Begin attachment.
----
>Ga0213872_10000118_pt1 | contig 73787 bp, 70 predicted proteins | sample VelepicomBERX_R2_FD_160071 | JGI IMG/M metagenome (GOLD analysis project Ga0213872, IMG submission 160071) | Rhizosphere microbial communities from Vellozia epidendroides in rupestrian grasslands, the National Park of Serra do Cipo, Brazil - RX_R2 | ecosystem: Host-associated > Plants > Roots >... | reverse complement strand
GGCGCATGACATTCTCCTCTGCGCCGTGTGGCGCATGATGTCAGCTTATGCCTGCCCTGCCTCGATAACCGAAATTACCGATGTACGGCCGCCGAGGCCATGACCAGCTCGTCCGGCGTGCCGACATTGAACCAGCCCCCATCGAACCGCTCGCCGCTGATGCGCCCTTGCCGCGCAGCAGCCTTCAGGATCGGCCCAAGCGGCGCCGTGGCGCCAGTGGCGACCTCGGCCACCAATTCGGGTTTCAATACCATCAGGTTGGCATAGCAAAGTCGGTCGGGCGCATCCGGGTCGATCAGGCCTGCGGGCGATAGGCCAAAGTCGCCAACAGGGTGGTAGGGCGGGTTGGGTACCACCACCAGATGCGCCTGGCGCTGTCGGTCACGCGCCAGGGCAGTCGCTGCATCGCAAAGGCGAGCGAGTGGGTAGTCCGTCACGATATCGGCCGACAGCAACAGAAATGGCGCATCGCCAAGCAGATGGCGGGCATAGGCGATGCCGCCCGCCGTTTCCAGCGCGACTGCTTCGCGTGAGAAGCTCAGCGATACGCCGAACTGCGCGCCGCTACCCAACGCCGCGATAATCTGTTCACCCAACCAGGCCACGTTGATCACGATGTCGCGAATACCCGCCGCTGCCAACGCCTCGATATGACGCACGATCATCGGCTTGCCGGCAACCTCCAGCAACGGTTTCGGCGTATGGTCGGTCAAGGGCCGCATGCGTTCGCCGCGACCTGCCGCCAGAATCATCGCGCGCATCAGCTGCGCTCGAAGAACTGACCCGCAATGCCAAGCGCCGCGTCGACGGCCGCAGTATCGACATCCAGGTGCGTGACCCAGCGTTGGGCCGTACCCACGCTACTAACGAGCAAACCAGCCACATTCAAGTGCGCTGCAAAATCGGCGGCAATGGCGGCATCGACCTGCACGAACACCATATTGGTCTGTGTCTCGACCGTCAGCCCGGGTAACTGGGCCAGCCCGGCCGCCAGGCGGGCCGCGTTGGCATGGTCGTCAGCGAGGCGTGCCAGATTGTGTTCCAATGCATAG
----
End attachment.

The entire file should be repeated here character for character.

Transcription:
>Ga0213872_10000118_pt1 | contig 73787 bp, 70 predicted proteins | sample VelepicomBERX_R2_FD_160071 | JGI IMG/M metagenome (GOLD analysis project Ga0213872, IMG submission 160071) | Rhizosphere microbial communities from Vellozia epidendroides in rupestrian grasslands, the National Park of Serra do Cipo, Brazil - RX_R2 | ecosystem: Host-associated > Plants > Roots >... | reverse complement strand
GGCGCATGACATTCTCCTCTGCGCCGTGTGGCGCATGATGTCAGCTTATGCCTGCCCTGCCTCGATAACCGAAATTACCGATGTACGGCCGCCGAGGCCATGACCAGCTCGTCCGGCGTGCCGACATTGAACCAGCCCCCATCGAACCGCTCGCCGCTGATGCGCCCTTGCCGCGCAGCAGCCTTCAGGATCGGCCCAAGCGGCGCCGTGGCGCCAGTGGCGACCTCGGCCACCAATTCGGGTTTCAATACCATCAGGTTGGCATAGCAAAGTCGGTCGGGCGCATCCGGGTCGATCAGGCCTGCGGGCGATAGGCCAAAGTCGCCAACAGGGTGGTAGGGCGGGTTGGGTACCACCACCAGATGCGCCTGGCGCTGTCGGTCACGCGCCAGGGCAGTCGCTGCATCGCAAAGGCGAGCGAGTGGGTAGTCCGTCACGATATCGGCCGACAGCAACAGAAATGGCGCATCGCCAAGCAGATGGCGGGCATAGGCGATGCCGCCCGCCGTTTCCAGCGCGACTGCTTCGCGTGAGAAGCTCAGCGATACGCCGAACTGCGCGCCGCTACCCAACGCCGCGATAATCTGTTCACCCAACCAGGCCACGTTGATCACGATGTCGCGAATACCCGCCGCTGCCAACGCCTCGATATGACGCACGATCATCGGCTTGCCGGCAACCTCCAGCAACGGTTTCGGCGTATGGTCGGTCAAGGGCCGCATGCGTTCGCCGCGACCTGCCGCCAGAATCATCGCGCGCATCAGCTGCGCTCGAAGAACTGACCCGCAATGCCAAGCGCCGCGTCGACGGCCGCAGTATCGACATCCAGGTGCGTGACCCAGCGTTGGGCCGTACCCACGCTACTAACGAGCAAACCAGCCACATTCAAGTGCGCTGCAAAATCGGCGGCAATGGCGGCATCGACCTGCACGAACACCATATTGGTCTGTGTCTCGACCGTCAGCCCGGGTAACTGGGCCAGCCCGGCCGCCAGGCGGGCCGCGTTGGCATGGTCGTCAGCGAGGCGTGCCAGATTGTGTTCCAATGCATAG